And lest we attach too much importance to the role of human agency, Isaac reminds us that it is the Father, “the heavenly husbandman who through the Holy Spirit has made us capable of receiving the seed, the Son. The fire of love that he has poured out upon our hearts has burnt up the thorns, cleansed our field, has enabled us to endure and to yield a harvest thirty, sixty, even a hundredfold.” The seed of the Word is God’s gift of himself, and our ability to receive it is also God’s gift.  Our job, in the end, is to make ourselves ready to accept and treasure that gift. The Word is God’s gift of himself. And in order to receive such a gift, we must prepare our hearts to welcome a person, a beloved guest, whose presence will grow within us and heal us, enabling us to bear fruit some a hundredfold, some sixty, some thirty.

The Sower, 1850, Jean-Fran├žois Millet, 40 x 32 1/2 in., oil on canvas, The Museum of Fine Arts, Boston. Excerpts from Father William's homily at this morning's Mass.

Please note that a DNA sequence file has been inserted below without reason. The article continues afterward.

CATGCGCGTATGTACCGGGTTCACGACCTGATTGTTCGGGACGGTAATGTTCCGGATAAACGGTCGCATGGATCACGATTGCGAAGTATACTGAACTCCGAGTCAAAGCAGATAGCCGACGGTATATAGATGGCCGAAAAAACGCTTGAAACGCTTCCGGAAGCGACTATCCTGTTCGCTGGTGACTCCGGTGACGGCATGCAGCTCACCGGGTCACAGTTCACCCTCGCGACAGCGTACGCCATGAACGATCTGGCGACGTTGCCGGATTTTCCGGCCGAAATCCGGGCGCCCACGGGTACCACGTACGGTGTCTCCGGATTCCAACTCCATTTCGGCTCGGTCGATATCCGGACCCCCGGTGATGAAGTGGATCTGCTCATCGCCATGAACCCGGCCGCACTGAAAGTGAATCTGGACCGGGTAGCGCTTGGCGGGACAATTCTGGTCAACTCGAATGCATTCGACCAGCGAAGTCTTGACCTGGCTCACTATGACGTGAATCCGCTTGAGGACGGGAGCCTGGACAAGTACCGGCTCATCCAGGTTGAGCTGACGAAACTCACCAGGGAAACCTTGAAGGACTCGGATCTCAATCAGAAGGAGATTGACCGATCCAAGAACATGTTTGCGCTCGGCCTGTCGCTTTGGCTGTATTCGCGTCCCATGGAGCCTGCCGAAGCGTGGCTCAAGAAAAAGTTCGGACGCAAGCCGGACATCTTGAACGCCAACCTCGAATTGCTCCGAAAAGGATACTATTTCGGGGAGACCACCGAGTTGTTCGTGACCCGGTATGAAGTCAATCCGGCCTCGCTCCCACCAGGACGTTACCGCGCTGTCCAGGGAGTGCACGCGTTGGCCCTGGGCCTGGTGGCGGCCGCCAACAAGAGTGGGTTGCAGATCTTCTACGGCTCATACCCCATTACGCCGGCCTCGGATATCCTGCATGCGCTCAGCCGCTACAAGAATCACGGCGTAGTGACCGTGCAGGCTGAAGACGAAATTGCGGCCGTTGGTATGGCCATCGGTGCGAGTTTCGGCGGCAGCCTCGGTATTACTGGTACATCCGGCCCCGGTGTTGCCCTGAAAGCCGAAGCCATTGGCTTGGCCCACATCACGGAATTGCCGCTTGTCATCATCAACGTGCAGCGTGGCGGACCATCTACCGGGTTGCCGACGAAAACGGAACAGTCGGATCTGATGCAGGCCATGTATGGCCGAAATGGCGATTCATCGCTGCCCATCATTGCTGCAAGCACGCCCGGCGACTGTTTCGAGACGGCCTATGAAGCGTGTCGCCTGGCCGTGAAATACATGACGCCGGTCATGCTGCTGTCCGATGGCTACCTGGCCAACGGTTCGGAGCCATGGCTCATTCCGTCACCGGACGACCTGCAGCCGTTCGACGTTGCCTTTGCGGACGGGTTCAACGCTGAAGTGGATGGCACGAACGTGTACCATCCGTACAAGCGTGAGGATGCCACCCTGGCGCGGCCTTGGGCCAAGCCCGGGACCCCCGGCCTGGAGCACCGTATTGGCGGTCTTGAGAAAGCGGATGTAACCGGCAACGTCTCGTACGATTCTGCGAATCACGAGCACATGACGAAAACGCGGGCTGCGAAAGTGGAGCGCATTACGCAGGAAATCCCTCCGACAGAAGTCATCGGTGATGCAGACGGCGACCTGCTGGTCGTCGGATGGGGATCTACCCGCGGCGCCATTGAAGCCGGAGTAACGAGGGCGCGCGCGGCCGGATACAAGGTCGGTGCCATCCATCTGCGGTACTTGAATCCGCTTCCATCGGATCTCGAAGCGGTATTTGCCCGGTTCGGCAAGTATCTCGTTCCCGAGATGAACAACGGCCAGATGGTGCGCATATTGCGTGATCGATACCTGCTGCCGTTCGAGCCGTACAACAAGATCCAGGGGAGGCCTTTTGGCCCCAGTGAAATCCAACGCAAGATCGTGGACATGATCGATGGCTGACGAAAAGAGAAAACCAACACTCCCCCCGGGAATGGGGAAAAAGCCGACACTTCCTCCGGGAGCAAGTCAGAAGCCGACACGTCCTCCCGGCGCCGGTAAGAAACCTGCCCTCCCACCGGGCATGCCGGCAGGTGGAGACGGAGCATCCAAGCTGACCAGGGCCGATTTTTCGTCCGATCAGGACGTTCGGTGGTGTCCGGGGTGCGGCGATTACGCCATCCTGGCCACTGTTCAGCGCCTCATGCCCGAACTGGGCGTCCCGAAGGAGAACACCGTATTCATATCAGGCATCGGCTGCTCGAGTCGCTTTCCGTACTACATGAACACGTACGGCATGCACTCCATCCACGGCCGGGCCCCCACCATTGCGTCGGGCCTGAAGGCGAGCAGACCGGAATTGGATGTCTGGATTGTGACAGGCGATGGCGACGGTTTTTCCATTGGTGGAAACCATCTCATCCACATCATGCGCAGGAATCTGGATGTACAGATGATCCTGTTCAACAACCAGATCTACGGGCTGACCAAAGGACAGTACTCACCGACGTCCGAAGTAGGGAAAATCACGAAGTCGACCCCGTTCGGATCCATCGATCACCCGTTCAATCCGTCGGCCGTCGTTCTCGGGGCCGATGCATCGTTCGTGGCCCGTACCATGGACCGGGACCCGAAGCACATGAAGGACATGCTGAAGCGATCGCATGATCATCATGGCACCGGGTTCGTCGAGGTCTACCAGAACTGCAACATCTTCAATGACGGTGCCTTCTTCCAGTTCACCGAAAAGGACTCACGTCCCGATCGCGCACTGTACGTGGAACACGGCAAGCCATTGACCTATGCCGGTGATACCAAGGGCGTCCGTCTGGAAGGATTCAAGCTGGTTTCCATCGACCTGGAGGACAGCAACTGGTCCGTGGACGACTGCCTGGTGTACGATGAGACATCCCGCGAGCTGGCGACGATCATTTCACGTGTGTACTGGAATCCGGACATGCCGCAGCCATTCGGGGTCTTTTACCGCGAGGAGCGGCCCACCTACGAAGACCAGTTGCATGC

Monday, July 10, 2017


"The love of God has been poured forth in our hearts by the Holy Spirit who has been given to us." Love itself moans, love itself prays; against it he who gave it cannot close his ears. Be free of anxiety; let love ask and God's ears are there.

During this coming week the community will be on its annual retreat, a special time for greater silence and solitude. Daily conferences will be given to us by Dom Erik of Mount St. Bernard Abbey in Great Britain. We will pray for all of our family, friends, relatives and benefactors. 

Lines from Tractate 6: On the First Epistle of John, by Saint Augustine.

Sunday, July 9, 2017


"Come to me, all you who labor and are burdened, and I will give you rest. Take my yoke upon you and learn from me, for I am meek and humble of heart; and you will find rest for yourselves. For my yoke is easy, and my burden light."

As we ponder Jesus' words in today's Gospel from Saint Matthew, we are reminded of Pope Francis' message in Misericordia Vultus: